As if to complicate matters Death has gone walkabout deciding to take advantage of the free time he now has and invest in a little rest and recreation. Oh, and just possibly investigate the phenomenon of being drunk.
Will Mort be able to save the princess and still put the universe back in order? Welcome to 'Mort', book four in the thirty strong Discworld series written by British author Terry Pratchett.
If you have read any of the books in the series (or happened to come across some of my previous Discworld ops for that matter) then you probably know what to expect from this book. I'd call them comic fantasy. Well, how else would you label a series of adventures that take place on a flat disc shaped world which is supported on the back of four giant elephants who, in turn, stand on the back of a giant Space Turtle? Exactly.
Let's get this out of the way first. I'll acknowledge there are twenty-six books still to go (although I have read the next three) but this is easily my favourite in the series so far. Mainly this is down to the meaty role Death gets. Mort may be the hero of the story but Deaths' brief appearances in the previous books have always left me wanting more and I'm pleased to say Mr P hasn't disappointed.
Mort remains a self-contained story and no prior knowledge of events chronicled elsewhere in the series is required to thoroughly enjoy this tale. However I personally prefer to do things in order and, as always, I'd recommend reading the series as written to get the most from it since previous exposure to the Discworld will certainly add that little something extra to your enjoyment of this book.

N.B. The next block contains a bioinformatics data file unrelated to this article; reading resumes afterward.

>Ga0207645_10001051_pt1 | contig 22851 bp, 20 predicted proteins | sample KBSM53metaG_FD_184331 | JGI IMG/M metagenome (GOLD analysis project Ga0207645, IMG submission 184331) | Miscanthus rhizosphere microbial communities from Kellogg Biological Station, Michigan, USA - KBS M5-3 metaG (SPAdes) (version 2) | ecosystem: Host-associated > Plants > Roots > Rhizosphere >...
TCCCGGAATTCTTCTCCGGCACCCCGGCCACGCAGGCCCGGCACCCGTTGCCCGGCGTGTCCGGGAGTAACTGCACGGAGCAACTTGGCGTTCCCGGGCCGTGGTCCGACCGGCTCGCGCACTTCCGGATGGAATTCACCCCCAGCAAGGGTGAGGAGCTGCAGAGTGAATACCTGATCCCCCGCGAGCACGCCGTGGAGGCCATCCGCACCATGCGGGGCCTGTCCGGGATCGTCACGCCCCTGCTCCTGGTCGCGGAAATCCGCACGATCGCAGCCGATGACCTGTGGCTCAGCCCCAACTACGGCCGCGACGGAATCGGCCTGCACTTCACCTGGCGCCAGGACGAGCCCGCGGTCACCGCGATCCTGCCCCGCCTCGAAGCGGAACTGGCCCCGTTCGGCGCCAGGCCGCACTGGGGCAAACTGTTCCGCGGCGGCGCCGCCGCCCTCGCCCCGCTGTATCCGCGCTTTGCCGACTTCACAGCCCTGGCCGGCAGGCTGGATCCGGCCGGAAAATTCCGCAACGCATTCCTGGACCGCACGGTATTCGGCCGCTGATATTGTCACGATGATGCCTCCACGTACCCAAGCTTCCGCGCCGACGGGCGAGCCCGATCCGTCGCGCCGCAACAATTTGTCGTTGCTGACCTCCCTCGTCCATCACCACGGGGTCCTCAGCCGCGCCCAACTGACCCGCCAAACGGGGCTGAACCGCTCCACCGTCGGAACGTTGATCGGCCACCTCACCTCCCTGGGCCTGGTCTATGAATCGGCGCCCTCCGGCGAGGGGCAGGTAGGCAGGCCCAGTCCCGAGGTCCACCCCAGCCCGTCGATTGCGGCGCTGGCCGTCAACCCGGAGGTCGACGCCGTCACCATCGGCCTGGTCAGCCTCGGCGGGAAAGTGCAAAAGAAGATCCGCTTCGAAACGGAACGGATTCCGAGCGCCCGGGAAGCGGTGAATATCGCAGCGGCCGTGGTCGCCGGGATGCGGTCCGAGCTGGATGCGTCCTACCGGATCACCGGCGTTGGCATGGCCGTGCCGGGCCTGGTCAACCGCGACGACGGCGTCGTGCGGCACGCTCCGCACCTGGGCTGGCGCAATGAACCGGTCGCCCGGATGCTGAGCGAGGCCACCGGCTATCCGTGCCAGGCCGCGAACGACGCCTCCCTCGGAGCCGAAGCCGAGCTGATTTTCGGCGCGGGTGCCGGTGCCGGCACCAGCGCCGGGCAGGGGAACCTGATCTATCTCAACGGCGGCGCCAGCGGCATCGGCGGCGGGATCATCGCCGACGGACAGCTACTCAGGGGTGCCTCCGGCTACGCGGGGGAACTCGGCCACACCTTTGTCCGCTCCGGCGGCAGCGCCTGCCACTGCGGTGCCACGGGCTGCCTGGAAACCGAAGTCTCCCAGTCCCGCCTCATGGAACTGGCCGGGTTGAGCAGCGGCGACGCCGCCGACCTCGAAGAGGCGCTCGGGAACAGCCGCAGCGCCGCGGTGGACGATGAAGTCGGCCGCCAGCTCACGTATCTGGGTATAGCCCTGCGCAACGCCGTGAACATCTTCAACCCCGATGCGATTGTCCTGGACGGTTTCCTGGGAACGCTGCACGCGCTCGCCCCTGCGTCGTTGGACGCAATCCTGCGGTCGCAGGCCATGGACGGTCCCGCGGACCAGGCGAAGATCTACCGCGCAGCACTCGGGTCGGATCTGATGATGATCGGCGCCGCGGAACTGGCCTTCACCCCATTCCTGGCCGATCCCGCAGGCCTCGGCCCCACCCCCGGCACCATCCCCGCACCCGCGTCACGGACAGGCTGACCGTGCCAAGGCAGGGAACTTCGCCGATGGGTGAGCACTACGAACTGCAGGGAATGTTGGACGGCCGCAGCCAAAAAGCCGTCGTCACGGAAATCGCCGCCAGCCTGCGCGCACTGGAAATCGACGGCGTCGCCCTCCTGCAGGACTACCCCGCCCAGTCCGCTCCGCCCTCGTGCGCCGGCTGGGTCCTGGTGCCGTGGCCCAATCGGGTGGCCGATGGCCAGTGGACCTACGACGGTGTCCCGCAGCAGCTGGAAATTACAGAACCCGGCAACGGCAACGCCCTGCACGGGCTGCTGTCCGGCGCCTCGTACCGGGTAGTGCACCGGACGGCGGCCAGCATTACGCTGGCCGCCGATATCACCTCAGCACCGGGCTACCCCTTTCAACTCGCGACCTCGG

Mr P had started to explore his Discworld universe with his last book, 'Equal Rites', but here he seems to be really enjoying himself exploring the life (if that's the right word) of one of his earlier creations. Despite his fleeting appearances in previous books in the series, Death is quite possibly my favourite character yet encountered.
Only four books into the series and already we can see some developments in the Discworld universe although not all of them are consistent. For example, in the first Discworld novel entitled 'The Colour of Magic', Death is seen in an act of frustration touching a passing fish salesman resulting in him dropping dead on the spot. In Mort we discover Death isn't so much responsible for killing people, his role is just to be there when they die and escort them to the next world. Oh and he likes cats a lot.
The writing is fluid throughout and this is a more entertaining and gripping story than any of the previous three books. There is a genuine desire to discover the outcome as much because you care for the characters as for simply finding out how (or indeed if) the various threads will get tied up.
While on the subject of the characters those featured here are as diverse a bunch as any we have encountered before.
Mort develops quite a lot over the course of this book and it's very easy to get caught up in things as we accompany him during his adventures. Spending some time with Death during his day to day duties proves very entertaining although the laughs do move up a gear when he decides to take some time off. And we meet his adopted daughter Ysabell who is very restless and perhaps eager for a few adventures of her own after what must be a very lonely lifestyle.